I've written here before about the amount of time published writers spend on marketing/reactive activities versus the time they spend on actual writing/creative activities. A few days ago, author Lionel Shriver published an essay, How to Succeed as an Author: Give Up on Writing,
that deals with the same subject in the New Republic. (I question, myself, whether she is responsible for the subheading "The Rancid Smell of 21st Century Literary Success." She wasn't that embittered in the essay, and it sounds an awful lot like clickbait.)
Now Shriver has achieved a high level of international success, and the average published writer isn't going to have to worry about being overwhelmed with invitations to lit festivals all over the world or two-week tours in foreign countries. But published writers of all levels do lose valuable writing time to prepping for both income and nonincome generating appearances, getting our names onto blogs and websites by pumping out content for them, and coming up with marketing schemes to make ourselves better known so that we can hit some of those faraway literary festivals. Shriver is writing about a very real time demand that many, many writers understand.
Unfortunately, many of her commentors focused less on the universality of the experience Shriver is describing and more on the fact that she is very successful and has no business complaining. In hindsight, including information from a few other writers with similar time constraints might have been a good idea, so the essay would have been less about her and more about the situation she's describing. In hindsight, she might have also played up these points that she did make:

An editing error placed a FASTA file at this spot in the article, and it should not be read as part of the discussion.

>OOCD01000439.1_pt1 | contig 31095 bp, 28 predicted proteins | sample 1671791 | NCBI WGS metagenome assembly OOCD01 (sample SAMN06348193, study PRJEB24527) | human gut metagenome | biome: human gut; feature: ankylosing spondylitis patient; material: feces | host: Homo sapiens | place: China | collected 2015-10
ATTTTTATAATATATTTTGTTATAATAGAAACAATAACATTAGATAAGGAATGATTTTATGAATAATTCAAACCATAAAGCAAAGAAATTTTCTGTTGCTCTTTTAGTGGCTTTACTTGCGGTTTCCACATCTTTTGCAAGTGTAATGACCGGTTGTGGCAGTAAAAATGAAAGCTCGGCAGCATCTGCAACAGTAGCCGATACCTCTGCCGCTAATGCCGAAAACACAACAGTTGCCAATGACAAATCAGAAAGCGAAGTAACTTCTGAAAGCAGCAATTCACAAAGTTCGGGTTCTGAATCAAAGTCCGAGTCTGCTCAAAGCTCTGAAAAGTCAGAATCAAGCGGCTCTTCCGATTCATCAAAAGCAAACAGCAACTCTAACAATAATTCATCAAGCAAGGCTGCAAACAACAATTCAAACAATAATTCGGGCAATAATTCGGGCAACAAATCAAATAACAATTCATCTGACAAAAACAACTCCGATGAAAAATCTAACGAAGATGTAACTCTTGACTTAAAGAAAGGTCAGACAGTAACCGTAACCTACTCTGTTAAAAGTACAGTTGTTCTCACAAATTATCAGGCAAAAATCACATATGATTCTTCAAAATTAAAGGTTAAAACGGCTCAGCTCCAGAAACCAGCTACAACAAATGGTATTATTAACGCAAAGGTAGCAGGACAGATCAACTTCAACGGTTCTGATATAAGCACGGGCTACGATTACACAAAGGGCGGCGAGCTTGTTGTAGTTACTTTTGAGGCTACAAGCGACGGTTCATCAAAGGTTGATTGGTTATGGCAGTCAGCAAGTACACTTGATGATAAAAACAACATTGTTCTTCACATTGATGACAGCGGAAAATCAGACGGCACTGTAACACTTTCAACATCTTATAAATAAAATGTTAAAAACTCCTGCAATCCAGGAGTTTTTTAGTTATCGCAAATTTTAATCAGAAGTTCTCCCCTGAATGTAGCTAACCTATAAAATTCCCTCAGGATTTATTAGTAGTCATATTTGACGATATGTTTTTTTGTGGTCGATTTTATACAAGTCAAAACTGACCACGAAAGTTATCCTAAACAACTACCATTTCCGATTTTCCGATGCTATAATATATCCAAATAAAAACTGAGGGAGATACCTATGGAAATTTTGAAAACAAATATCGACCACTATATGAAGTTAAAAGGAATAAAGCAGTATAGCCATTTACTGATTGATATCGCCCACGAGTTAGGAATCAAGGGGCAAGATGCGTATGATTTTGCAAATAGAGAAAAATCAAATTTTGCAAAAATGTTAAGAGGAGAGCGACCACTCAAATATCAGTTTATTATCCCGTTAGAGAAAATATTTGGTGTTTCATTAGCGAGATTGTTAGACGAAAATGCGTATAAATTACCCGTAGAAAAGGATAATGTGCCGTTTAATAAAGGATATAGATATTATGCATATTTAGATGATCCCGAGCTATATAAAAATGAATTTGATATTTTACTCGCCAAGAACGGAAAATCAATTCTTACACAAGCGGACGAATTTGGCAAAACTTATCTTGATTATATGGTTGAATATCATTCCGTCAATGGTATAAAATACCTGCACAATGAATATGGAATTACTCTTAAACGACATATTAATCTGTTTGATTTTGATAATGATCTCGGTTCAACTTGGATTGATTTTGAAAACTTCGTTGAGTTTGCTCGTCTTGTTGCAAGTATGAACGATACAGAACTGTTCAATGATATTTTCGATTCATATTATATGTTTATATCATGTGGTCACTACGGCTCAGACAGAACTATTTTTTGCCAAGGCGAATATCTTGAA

"...with the exception of a few select luminaries whose reputations are
assured, in this business you’re only as good as your last book. My
livelihood started out shaky; it is still shaky."
"A frenzied calendar is my fault. It is the natural consequence of a
profound insecurity that, during a dozen long years when I lived a
hair’s breadth from having no publisher at all, worked its way into my
very bones. That insecurity, some of which is economic, seems to have
induced a permanent terror of turning anything down—anything that will
make money, fortify my name recognition, or support book sales."
"Sure, there’s no precise requirement that authors put themselves in the
way of all that froufrou. But this is a high-anxiety occupation. With
publishers’ recent hanky-twisting over whether there will even be a publishing industry in ten years, that anxiety has gone into overdrive. Could we authors learn to “just say no”? Perhaps. Still, how many names that the public has learned to recognize will it soon forget? More than by ambition, “just say yes” is powered by fear."
With those excerpts, I think Shriver does an excellent job of explaining how writers end up spending a huge chunk of their time not writing. I sure saw the anxiety and fear behind this essay. Other readers, though, only saw that Shriver's going to Bali.